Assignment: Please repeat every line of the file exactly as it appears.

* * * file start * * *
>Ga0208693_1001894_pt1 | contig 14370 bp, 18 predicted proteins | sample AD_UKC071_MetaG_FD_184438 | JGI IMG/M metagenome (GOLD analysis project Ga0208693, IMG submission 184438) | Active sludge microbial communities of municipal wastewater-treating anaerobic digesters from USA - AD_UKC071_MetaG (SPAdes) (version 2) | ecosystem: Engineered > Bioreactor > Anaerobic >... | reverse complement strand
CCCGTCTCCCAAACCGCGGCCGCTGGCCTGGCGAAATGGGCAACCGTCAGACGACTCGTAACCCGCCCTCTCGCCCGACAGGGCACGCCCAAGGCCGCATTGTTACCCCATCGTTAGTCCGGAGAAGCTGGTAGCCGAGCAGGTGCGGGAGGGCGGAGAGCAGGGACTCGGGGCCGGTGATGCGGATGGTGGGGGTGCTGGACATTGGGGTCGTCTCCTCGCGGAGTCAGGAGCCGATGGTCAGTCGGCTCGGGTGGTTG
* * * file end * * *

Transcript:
>Ga0208693_1001894_pt1 | contig 14370 bp, 18 predicted proteins | sample AD_UKC071_MetaG_FD_184438 | JGI IMG/M metagenome (GOLD analysis project Ga0208693, IMG submission 184438) | Active sludge microbial communities of municipal wastewater-treating anaerobic digesters from USA - AD_UKC071_MetaG (SPAdes) (version 2) | ecosystem: Engineered > Bioreactor > Anaerobic >... | reverse complement strand
CCCGTCTCCCAAACCGCGGCCGCTGGCCTGGCGAAATGGGCAACCGTCAGACGACTCGTAACCCGCCCTCTCGCCCGACAGGGCACGCCCAAGGCCGCATTGTTACCCCATCGTTAGTCCGGAGAAGCTGGTAGCCGAGCAGGTGCGGGAGGGCGGAGAGCAGGGACTCGGGGCCGGTGATGCGGATGGTGGGGGTGCTGGACATTGGGGTCGTCTCCTCGCGGAGTCAGGAGCCGATGGTCAGTCGGCTCGGGTGGTTG